• More specifically addressing Freeman Dyson's essay, Freeman writes ‘If we are partly analog, the downloading of a human consciousness into a digital computer may involve a certain loss of our finer feelings and qualities.’
  • It addresses our finer feelings, and gives exercise to every mild and generous propensity ’.

one's finest hour

The time of one’s greatest success.
More example sentences
  • They are nostalgic for their finest hour.
  • Others (the late, great Luis Bunuel for example), however, seem to enjoy their finest hour.
  • And let us not forget their finest hour: the night of treachery 14 years ago that began this whole unhappy saga

fine words butter no parsnips

proverb Nothing is achieved by empty promises or flattery.

not to put too fine a point on it

To speak bluntly: not to put too fine a point on it, your Emily is a liar
[figuratively, with reference to the sharpening of a weapon, tool, etc.]
More example sentences
  • For short stories are wonderful in this respect: they are, as the name of the genre strongly suggests, short, unlike novels, which, in comparison with most typical short stories, are, not to put too fine a point on it, long.
  • We are dealing here with people who are, not to put too fine a point on it, nuts.
  • This is, not to put too fine a point on it, insane.

one fine day

At some unspecified or unknown time: one fine day he decided to take an apartment in Rome
More example sentences
  • And once we get down to improving our infrastructure, which includes good roads, uninterrupted power supply, a good international airport, which is going to happen one fine day, then we can say we are nearly there.
  • Normal service resumes… oh, I don't know… one fine day.
  • Then one fine day, a boy called Rocky almost proved me wrong.

Derivatives

finely

adverb
More example sentences
  • This is an exhausting, but finely and intelligently acted picture about the last months of a dying man.
  • The sets are simply enormous and finely detailed and are captured in all their glory.
  • Add two small green chillies, finely sliced, and cook for another couple of minutes.

fineness

noun
More example sentences
  • The fineness of the mesh makes them completely watertight.
  • He received the wool in huge bales and then graded it according to length and fineness, before despatching it to the cloth-maker or dealer.
  • Rock salt is what the salt mined from underground is called, whether it is literally mined in solid form (a practice now rare) or pumped up to the surface and then evaporated, to be crystallized to the desired degree of fineness.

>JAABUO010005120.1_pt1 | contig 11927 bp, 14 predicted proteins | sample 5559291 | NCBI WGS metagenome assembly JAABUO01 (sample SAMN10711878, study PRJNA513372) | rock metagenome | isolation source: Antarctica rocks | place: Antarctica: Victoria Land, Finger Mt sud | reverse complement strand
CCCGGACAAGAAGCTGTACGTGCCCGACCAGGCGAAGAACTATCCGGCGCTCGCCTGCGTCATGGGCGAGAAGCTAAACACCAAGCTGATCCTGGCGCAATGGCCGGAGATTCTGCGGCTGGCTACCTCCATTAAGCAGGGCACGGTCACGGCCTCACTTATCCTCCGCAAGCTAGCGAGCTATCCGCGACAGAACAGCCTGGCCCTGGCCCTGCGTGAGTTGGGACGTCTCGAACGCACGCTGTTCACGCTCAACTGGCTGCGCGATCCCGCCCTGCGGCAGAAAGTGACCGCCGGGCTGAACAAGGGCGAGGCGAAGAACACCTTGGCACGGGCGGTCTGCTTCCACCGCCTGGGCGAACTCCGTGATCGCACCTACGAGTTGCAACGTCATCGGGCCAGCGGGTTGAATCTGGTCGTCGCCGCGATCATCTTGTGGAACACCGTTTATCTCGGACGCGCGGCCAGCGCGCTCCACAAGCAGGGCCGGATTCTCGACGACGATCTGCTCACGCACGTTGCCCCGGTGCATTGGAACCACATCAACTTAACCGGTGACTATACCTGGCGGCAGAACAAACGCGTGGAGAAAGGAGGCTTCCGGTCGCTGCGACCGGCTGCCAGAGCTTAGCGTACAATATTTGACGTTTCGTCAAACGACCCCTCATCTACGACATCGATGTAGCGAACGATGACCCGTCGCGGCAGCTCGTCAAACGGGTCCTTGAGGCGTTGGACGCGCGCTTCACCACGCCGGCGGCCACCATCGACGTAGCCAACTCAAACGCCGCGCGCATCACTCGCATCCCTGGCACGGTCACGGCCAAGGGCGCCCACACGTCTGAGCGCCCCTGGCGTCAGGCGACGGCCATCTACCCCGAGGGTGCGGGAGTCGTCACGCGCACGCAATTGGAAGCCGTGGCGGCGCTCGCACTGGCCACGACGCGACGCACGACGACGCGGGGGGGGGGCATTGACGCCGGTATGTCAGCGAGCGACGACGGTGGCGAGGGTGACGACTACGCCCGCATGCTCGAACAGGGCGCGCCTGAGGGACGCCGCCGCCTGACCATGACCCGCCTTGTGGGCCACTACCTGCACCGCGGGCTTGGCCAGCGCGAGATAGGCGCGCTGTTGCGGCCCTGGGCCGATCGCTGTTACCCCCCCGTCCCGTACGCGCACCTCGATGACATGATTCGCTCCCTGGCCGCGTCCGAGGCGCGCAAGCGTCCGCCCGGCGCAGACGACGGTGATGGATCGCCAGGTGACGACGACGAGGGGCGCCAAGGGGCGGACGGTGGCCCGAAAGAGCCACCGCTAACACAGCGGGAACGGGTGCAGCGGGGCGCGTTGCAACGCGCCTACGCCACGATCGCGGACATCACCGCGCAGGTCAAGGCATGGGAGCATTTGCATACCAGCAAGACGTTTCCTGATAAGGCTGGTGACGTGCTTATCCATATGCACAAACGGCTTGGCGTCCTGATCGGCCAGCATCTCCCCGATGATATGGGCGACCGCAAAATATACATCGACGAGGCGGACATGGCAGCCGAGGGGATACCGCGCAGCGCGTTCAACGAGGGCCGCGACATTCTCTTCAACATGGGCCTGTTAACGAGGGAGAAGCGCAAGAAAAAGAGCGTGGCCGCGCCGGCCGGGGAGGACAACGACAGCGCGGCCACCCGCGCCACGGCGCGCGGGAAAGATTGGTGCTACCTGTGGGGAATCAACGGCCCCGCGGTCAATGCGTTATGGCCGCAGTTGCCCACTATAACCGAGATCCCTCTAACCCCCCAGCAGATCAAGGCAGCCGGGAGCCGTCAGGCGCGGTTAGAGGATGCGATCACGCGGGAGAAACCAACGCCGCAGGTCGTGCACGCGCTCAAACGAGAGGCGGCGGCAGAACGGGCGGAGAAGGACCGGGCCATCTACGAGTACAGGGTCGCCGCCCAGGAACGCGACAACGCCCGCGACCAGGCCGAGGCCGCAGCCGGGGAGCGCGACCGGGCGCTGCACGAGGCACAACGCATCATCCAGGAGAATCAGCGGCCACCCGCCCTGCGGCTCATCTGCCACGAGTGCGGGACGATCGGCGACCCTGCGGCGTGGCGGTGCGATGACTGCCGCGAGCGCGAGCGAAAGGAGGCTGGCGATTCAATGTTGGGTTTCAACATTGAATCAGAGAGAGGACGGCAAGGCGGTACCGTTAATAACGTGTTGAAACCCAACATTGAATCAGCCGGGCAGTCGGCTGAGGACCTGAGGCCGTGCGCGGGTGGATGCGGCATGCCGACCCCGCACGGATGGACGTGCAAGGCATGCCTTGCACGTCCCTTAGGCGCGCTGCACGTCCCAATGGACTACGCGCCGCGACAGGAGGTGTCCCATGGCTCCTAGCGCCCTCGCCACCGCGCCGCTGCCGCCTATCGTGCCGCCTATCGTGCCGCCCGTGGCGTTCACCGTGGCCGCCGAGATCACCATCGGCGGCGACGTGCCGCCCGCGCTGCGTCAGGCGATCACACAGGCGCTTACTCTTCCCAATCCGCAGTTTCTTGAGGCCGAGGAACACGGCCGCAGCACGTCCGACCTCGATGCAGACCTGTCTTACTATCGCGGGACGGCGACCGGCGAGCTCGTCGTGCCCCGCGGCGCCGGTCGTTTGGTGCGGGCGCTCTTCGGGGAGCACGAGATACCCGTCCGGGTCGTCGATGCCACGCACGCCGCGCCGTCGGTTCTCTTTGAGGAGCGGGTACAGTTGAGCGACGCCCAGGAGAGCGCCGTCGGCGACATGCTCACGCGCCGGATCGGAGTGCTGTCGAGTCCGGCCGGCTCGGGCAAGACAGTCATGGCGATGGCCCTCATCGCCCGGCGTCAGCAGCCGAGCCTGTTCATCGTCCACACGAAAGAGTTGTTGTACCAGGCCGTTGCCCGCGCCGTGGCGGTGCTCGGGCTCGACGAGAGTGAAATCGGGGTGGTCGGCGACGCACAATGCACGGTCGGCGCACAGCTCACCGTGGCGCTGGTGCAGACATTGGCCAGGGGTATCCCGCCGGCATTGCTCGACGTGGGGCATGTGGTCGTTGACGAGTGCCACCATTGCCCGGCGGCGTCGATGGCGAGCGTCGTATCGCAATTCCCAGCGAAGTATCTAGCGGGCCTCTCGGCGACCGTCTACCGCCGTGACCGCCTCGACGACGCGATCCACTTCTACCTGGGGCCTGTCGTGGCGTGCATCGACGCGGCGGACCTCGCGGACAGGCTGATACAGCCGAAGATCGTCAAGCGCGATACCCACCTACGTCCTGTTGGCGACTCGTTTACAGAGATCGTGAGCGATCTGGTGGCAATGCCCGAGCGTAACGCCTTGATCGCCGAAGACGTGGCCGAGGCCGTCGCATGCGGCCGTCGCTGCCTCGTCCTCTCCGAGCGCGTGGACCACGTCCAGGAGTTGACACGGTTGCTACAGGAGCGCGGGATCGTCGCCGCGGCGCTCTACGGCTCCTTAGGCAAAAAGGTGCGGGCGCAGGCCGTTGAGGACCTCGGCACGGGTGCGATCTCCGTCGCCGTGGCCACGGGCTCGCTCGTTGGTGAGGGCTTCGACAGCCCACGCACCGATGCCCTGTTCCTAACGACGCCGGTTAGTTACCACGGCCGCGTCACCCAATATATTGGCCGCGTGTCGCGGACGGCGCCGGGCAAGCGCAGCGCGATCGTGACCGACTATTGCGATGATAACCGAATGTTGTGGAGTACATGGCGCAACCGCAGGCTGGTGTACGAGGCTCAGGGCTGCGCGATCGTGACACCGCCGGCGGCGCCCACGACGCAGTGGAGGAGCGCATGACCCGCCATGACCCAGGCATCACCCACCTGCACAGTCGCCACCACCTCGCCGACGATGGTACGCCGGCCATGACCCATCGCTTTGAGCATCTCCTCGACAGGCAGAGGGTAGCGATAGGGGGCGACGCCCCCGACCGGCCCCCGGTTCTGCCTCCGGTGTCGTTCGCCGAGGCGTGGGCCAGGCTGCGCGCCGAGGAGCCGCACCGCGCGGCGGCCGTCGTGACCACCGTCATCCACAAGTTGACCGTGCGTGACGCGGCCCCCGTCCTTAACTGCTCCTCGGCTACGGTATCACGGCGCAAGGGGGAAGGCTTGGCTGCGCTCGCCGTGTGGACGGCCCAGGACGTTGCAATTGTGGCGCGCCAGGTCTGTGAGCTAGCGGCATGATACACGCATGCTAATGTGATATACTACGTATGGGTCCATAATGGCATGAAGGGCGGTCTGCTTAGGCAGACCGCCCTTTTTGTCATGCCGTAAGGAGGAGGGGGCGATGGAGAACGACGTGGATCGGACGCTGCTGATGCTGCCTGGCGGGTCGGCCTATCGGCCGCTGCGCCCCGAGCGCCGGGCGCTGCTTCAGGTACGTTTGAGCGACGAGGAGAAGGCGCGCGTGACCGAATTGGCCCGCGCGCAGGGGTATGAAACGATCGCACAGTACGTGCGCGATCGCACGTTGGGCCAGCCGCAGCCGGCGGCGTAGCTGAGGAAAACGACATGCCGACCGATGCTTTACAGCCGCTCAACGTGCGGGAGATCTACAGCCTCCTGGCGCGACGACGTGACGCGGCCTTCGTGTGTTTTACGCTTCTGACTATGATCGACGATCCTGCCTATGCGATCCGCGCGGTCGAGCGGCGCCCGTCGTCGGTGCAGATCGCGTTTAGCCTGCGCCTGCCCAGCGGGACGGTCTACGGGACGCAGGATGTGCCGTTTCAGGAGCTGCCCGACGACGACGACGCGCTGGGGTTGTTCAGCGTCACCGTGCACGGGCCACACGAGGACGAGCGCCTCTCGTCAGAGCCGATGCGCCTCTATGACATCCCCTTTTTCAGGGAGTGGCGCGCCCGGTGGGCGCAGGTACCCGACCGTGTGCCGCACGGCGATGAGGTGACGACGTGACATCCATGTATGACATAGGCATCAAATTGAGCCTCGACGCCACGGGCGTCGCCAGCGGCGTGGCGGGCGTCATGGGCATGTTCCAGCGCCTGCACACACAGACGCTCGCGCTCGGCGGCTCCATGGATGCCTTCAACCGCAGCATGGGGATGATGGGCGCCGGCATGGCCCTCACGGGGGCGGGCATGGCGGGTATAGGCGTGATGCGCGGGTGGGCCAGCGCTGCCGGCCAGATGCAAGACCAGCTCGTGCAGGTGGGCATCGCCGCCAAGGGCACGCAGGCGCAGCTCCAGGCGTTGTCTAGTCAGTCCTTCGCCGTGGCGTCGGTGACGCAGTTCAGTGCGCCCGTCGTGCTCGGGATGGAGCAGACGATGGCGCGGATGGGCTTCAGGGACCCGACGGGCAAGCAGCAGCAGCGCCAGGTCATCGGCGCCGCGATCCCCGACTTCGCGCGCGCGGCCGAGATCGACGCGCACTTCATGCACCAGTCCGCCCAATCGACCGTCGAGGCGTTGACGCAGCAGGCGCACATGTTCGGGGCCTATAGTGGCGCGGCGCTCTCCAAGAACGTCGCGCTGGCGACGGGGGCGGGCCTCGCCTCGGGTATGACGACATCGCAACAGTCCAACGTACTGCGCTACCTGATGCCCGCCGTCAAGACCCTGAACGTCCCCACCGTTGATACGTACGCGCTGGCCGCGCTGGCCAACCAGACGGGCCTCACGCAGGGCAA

Origin

Middle English: from Old French fin, based on Latin finire 'to finish' (see finish).

More definitions of fine

Definition of fine in:

Get more from Oxford Dictionaries

Subscribe to remove ads and access premium resources

Word of the day milord
Pronunciation: məˈlôrd
noun
used to address an English nobleman

There are 4 definitions of fine in English:

fine2

Line breaks: fine
Pronunciation: /fʌɪn
 
/

noun

  • A sum of money exacted as a penalty by a court of law or other authority: a parking fine
    More example sentences
    • The question becomes, ‘Are they penalties or fines imposed by a court’?
    • The Supreme Court held these fines could, consistent with the Fourteenth Amendment to the United States Constitution, be imposed only if preceded by a criminal trial.
    • The Court should have regard to any other fines or penalties suffered by the defendant for the misconduct in question.
    Synonyms
    financial penalty, punishment, forfeit, forfeiture, sanction, punitive action, penalty, fee, charge, penance; (fines) damages
    formal mulct
    British historical amercement

verb

[with object] Back to top  
  • Punish (someone) for an illegal or illicit act by making them pay a sum of money: she was fined £1500 for driving offences
    More example sentences
    • The recent move to fine inconsiderate drivers from illegal parking is late in forthcoming.
    • The magistrate convicted the applicant and fined him $400 with costs.
    • In related news, the Taiwan High Court yesterday fined a man for illegally hiring a Chinese woman to work in his home.
    Synonyms
    penalize, punish by fining, impose a fine on, exact a penalty from, charge
    informal sting
    formal mulct
    British historical amerce

Derivatives

fineable

Pronunciation: /ˈfʌɪnəb(ə)l/
adjective
More example sentences
  • Substantial areas in Scotland are now covered by these Orders which make it a fineable offence to fish without a written permit and/or by a method not prescribed on the permit.
  • Not only is it a fineable offence, it's completely disrespectful.
  • They declined to divulge any other examples of fineable offences.

Origin

Middle English: from Old French fin 'end, payment', from Latin finis 'end' (in medieval Latin denoting a sum paid on settling a lawsuit). The original sense was 'conclusion' (surviving in the phrase in fine); also used in the medieval Latin sense, the word came to denote a penalty of any kind, later specifically a monetary penalty.

More definitions of fine

Definition of fine in:

There are 4 definitions of fine in English:

fine3

Line breaks: fine
Pronunciation: /fiːn
 
/

noun

[mass noun]
  • 1French brandy of high quality made from distilled wine rather than from pomace.
  • 1.1 short for fine champagne.

More definitions of fine

Definition of fine in:

There are 4 definitions of fine in English:

fine4

Line breaks: fine
Pronunciation: /ˈfiːneɪ
 
/

noun

  • (In musical directions) the place where a piece of music finishes (when this is not at the end of the score but at the end of an earlier section which is repeated at the end of the piece).

Origin

Italian, from Latin finis 'end'.

More definitions of fine

Definition of fine in: